Schlicting in his capacity as a a captain of the Five Boro Bike Tour in 2013 (Facebook)
David Schlichting, a 66-year-old cyclist and longtime fixture in New York City’s bike community, was killed by a hit-and-run driver on Long Island this weekend, according to authorities.
Nassau County Police say that Schlichting was riding his bicycle on the Long Island Expressway’s south service road near Lake Success at around 9 a.m. on Sunday when he was struck by a minivan driver, who then fled the scene. Schlichting was thrown off his bicycle and suffered severe head trauma in the crash, police said. He was transported to a local hospital and pronounced dead shortly after.
As of Monday morning, local police said that the suspect remained at large. A photograph taken near the scene of the crash is believed to show the driver’s silver minivan.
(via Nassau County Police Department)
A resident of Long Island, Schlichting is remembered as an avid cyclist and traffic safety proponent who played an instrumental role in the launch of several New York City cycling institutions.
“He was a very generous guy, and he was an extremely conscientious and safety-minded cyclist,” recalled Steve Vaccaro, a friend of the victim who is an attorney and safe streets advocate. “He believed in doing it by the book, and the importance of safety education for cyclists.”
Schlichting’s contributions to the cyclist community spanned decades, beginning with his involvement in the American Youth Hostels nonprofit, which for much of the 1960s and 1970s organized frequent bike trips throughout New York. In the late 1970s, the group was spun off into the Five Borough Bicycle Club, with Schlichting helping to produce the Five Boro Bicycle Tour, an annual 40-mile ride that remains the country’s largest gathering of cyclists.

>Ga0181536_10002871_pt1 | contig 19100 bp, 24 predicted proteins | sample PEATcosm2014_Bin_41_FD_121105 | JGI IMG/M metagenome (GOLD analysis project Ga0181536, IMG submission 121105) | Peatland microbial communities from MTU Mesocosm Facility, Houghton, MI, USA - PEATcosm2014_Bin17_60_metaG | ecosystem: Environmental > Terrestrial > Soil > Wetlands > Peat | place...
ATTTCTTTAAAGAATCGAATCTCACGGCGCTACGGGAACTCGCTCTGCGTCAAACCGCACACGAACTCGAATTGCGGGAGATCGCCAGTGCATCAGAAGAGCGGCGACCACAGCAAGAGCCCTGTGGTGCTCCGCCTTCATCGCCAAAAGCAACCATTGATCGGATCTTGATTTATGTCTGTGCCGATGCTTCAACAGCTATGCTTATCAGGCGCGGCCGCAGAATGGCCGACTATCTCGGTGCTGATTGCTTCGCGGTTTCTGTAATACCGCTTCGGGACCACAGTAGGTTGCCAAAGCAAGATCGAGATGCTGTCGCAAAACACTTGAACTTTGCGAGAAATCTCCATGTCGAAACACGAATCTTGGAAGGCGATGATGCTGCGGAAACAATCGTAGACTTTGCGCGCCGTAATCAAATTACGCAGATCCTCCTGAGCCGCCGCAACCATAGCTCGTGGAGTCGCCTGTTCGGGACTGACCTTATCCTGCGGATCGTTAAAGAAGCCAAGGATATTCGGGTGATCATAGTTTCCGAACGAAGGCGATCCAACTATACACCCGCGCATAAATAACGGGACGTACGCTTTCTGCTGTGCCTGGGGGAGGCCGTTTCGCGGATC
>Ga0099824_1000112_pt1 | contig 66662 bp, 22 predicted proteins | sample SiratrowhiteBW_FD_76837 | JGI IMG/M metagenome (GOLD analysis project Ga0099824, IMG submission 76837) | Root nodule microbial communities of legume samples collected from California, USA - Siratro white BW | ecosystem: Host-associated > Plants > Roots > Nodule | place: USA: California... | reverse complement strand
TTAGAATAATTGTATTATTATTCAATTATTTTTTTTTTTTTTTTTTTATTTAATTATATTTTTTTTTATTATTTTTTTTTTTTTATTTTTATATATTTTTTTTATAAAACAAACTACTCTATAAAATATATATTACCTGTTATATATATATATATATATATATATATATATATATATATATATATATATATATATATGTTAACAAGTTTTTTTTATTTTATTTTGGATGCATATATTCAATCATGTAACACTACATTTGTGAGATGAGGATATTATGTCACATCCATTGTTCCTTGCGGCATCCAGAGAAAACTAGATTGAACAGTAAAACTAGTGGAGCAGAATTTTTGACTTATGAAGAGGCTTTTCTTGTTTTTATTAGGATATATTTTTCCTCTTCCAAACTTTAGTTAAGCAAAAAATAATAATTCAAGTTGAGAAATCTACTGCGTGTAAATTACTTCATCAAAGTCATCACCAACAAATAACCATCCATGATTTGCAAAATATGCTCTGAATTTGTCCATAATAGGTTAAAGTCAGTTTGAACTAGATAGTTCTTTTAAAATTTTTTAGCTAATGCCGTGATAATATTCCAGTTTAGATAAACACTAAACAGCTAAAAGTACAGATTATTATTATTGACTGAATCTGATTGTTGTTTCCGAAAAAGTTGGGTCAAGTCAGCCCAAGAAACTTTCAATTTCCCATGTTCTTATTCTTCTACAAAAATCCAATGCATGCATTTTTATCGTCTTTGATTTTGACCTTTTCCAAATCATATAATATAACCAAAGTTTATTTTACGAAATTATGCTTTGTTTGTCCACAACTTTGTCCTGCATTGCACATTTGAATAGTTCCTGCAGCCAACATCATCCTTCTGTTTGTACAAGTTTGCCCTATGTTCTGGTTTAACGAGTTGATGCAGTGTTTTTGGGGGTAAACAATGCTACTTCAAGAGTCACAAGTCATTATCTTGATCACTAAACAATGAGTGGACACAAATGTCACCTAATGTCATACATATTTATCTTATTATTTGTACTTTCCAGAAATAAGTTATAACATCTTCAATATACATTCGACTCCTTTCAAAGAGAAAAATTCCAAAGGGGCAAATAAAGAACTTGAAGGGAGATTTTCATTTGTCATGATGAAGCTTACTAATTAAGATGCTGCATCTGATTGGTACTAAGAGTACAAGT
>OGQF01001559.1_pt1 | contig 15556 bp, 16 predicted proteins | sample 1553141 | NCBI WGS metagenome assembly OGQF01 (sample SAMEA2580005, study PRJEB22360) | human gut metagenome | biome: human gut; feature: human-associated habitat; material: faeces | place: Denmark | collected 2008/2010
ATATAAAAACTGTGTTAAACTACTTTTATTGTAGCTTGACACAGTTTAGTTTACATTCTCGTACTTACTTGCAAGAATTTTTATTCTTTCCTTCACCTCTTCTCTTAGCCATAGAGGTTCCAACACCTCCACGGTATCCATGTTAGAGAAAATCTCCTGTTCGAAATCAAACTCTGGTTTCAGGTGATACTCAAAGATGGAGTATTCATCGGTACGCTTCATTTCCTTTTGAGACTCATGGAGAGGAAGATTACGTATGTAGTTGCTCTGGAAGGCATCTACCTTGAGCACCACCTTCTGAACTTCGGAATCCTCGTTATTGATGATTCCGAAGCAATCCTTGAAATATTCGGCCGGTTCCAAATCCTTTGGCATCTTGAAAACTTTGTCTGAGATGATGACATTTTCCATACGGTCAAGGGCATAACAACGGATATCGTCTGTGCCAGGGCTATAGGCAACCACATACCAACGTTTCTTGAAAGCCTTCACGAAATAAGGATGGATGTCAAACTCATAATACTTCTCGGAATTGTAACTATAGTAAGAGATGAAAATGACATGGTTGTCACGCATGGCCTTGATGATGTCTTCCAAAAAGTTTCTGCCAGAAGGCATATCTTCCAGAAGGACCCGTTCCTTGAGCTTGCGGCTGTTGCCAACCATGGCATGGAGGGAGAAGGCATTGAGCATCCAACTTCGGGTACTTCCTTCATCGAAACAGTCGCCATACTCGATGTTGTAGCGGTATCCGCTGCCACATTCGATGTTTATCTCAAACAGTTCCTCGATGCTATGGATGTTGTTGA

Schlichting served as a marshal captain of the tour through 2018, and was expected to resume that role again this year, according to organizers. He also volunteered for the Escape New York ride, and helped spearhead multiple safety and educational campaigns for fellow cyclists.
“David was happy to make substantial volunteer commitments, but not concerned about getting credit for work that he did,” noted Vaccaro. “He was really ubiquitous in New York City cycling for decades.”
Schlichting is survived by his wife, Lisa.
In a statement, Bike New York President & CEO Ken Podziba called Schlichting “one of the most disciplined bike riders we know,” adding that his death illustrated that “no matter how experienced and careful a bike rider is, cyclists in the New York area will continue to die and be hurt until governments at all levels take street and road safety seriously enough to build networks of protected bike lanes, design streets to operate at safe speeds and get problem drivers out from behind the wheel.”
Police are asking anyone with information about the hit-and-run to contact Nassau County Crime Stoppers at 1-800-244-TIPS.